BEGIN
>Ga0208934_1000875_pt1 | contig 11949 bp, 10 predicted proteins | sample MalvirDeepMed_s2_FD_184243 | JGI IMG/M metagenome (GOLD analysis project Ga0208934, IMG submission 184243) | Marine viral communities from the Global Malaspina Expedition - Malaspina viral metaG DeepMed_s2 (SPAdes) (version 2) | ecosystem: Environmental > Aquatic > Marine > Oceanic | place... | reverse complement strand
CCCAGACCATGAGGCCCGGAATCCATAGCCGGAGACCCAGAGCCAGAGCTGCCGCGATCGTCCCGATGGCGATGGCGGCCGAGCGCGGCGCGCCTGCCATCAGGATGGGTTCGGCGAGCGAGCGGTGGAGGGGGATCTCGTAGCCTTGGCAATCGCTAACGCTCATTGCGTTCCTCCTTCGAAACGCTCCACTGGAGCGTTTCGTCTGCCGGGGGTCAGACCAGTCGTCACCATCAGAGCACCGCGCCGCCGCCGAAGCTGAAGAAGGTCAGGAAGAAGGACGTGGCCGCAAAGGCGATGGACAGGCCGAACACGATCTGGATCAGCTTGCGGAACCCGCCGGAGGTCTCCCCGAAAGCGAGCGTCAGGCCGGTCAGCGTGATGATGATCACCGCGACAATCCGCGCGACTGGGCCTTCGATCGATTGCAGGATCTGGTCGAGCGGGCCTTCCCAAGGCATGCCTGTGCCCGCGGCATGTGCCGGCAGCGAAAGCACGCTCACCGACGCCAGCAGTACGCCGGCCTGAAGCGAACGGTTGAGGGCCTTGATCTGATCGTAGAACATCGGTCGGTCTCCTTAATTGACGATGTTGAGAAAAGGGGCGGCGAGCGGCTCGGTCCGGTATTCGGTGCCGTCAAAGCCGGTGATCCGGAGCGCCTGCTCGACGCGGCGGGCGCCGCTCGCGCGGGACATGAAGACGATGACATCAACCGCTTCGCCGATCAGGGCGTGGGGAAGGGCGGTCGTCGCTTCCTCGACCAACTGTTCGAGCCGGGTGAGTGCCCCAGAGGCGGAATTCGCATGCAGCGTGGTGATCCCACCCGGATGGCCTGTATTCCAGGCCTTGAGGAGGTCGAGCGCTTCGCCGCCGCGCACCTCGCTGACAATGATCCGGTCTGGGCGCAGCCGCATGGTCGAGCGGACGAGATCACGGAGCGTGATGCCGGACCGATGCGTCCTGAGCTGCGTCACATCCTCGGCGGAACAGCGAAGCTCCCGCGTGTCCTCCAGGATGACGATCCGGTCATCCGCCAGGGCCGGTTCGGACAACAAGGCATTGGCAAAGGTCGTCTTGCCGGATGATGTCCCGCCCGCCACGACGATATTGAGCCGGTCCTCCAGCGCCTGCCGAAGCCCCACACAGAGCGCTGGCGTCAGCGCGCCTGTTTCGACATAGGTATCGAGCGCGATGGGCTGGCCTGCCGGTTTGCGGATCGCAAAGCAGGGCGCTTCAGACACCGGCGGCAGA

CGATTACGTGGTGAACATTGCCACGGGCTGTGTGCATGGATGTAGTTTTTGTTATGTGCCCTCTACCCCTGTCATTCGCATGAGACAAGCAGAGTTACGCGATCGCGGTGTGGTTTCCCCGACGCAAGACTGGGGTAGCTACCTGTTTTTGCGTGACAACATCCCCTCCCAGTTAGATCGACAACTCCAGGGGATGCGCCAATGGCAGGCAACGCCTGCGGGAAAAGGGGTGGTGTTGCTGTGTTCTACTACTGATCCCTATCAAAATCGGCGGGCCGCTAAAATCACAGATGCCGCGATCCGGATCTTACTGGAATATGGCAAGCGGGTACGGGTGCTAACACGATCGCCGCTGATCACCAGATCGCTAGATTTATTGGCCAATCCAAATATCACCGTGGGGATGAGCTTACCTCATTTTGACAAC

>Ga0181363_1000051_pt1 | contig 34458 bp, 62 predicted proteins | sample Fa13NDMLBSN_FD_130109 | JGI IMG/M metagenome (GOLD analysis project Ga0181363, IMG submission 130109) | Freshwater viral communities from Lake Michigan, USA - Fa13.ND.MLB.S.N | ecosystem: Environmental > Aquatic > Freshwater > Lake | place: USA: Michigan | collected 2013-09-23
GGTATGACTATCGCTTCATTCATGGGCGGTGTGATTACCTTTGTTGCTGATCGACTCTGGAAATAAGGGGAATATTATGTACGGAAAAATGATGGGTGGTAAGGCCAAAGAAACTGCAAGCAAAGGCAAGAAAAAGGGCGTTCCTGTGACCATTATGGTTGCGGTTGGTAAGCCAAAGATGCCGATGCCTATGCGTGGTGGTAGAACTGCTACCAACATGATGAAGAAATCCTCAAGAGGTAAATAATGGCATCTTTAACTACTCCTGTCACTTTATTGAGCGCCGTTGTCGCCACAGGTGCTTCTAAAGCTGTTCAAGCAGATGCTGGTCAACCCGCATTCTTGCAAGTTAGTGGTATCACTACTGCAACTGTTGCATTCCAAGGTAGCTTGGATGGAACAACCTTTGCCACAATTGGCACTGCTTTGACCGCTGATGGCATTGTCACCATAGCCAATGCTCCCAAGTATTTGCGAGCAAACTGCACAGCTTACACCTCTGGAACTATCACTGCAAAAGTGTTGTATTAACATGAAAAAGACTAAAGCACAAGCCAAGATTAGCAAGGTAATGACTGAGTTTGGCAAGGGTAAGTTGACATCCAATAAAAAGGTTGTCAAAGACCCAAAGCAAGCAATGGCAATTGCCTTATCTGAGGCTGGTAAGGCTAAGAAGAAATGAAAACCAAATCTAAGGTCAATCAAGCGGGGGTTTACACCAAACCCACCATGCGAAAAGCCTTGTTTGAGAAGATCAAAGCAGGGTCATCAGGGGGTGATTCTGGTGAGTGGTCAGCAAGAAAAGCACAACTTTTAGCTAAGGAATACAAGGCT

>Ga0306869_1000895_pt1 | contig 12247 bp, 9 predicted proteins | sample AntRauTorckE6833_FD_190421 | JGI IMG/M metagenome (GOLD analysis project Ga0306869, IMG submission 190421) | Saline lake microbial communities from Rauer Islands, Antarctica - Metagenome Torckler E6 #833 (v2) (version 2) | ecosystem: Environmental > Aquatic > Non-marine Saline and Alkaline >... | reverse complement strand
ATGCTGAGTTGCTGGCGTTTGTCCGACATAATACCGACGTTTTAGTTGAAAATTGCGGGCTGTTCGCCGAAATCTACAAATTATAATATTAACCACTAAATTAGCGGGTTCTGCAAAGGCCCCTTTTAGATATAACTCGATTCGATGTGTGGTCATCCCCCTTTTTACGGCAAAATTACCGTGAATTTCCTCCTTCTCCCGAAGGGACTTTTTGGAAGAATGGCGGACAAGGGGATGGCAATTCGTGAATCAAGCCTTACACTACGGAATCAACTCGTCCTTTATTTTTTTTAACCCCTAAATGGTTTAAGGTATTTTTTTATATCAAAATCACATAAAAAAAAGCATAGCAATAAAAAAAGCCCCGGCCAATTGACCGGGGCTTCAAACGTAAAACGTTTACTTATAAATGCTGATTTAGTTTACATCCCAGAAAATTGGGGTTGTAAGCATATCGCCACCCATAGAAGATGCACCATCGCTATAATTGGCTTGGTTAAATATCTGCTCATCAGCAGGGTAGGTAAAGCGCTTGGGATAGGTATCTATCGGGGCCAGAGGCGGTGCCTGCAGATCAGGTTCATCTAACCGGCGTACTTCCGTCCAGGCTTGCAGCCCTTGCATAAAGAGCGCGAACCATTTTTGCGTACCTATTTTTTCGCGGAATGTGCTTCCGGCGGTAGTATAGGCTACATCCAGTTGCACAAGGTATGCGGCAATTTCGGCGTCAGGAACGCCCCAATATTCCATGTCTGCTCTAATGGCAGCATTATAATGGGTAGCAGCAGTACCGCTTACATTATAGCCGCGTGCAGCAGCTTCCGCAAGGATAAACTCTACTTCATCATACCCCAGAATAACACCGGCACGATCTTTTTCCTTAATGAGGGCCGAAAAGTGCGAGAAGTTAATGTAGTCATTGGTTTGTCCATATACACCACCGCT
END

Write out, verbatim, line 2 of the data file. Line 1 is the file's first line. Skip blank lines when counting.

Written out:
CCCAGACCATGAGGCCCGGAATCCATAGCCGGAGACCCAGAGCCAGAGCTGCCGCGATCGTCCCGATGGCGATGGCGGCCGAGCGCGGCGCGCCTGCCATCAGGATGGGTTCGGCGAGCGAGCGGTGGAGGGGGATCTCGTAGCCTTGGCAATCGCTAACGCTCATTGCGTTCCTCCTTCGAAACGCTCCACTGGAGCGTTTCGTCTGCCGGGGGTCAGACCAGTCGTCACCATCAGAGCACCGCGCCGCCGCCGAAGCTGAAGAAGGTCAGGAAGAAGGACGTGGCCGCAAAGGCGATGGACAGGCCGAACACGATCTGGATCAGCTTGCGGAACCCGCCGGAGGTCTCCCCGAAAGCGAGCGTCAGGCCGGTCAGCGTGATGATGATCACCGCGACAATCCGCGCGACTGGGCCTTCGATCGATTGCAGGATCTGGTCGAGCGGGCCTTCCCAAGGCATGCCTGTGCCCGCGGCATGTGCCGGCAGCGAAAGCACGCTCACCGACGCCAGCAGTACGCCGGCCTGAAGCGAACGGTTGAGGGCCTTGATCTGATCGTAGAACATCGGTCGGTCTCCTTAATTGACGATGTTGAGAAAAGGGGCGGCGAGCGGCTCGGTCCGGTATTCGGTGCCGTCAAAGCCGGTGATCCGGAGCGCCTGCTCGACGCGGCGGGCGCCGCTCGCGCGGGACATGAAGACGATGACATCAACCGCTTCGCCGATCAGGGCGTGGGGAAGGGCGGTCGTCGCTTCCTCGACCAACTGTTCGAGCCGGGTGAGTGCCCCAGAGGCGGAATTCGCATGCAGCGTGGTGATCCCACCCGGATGGCCTGTATTCCAGGCCTTGAGGAGGTCGAGCGCTTCGCCGCCGCGCACCTCGCTGACAATGATCCGGTCTGGGCGCAGCCGCATGGTCGAGCGGACGAGATCACGGAGCGTGATGCCGGACCGATGCGTCCTGAGCTGCGTCACATCCTCGGCGGAACAGCGAAGCTCCCGCGTGTCCTCCAGGATGACGATCCGGTCATCCGCCAGGGCCGGTTCGGACAACAAGGCATTGGCAAAGGTCGTCTTGCCGGATGATGTCCCGCCCGCCACGACGATATTGAGCCGGTCCTCCAGCGCCTGCCGAAGCCCCACACAGAGCGCTGGCGTCAGCGCGCCTGTTTCGACATAGGTATCGAGCGCGATGGGCTGGCCTGCCGGTTTGCGGATCGCAAAGCAGGGCGCTTCAGACACCGGCGGCAGA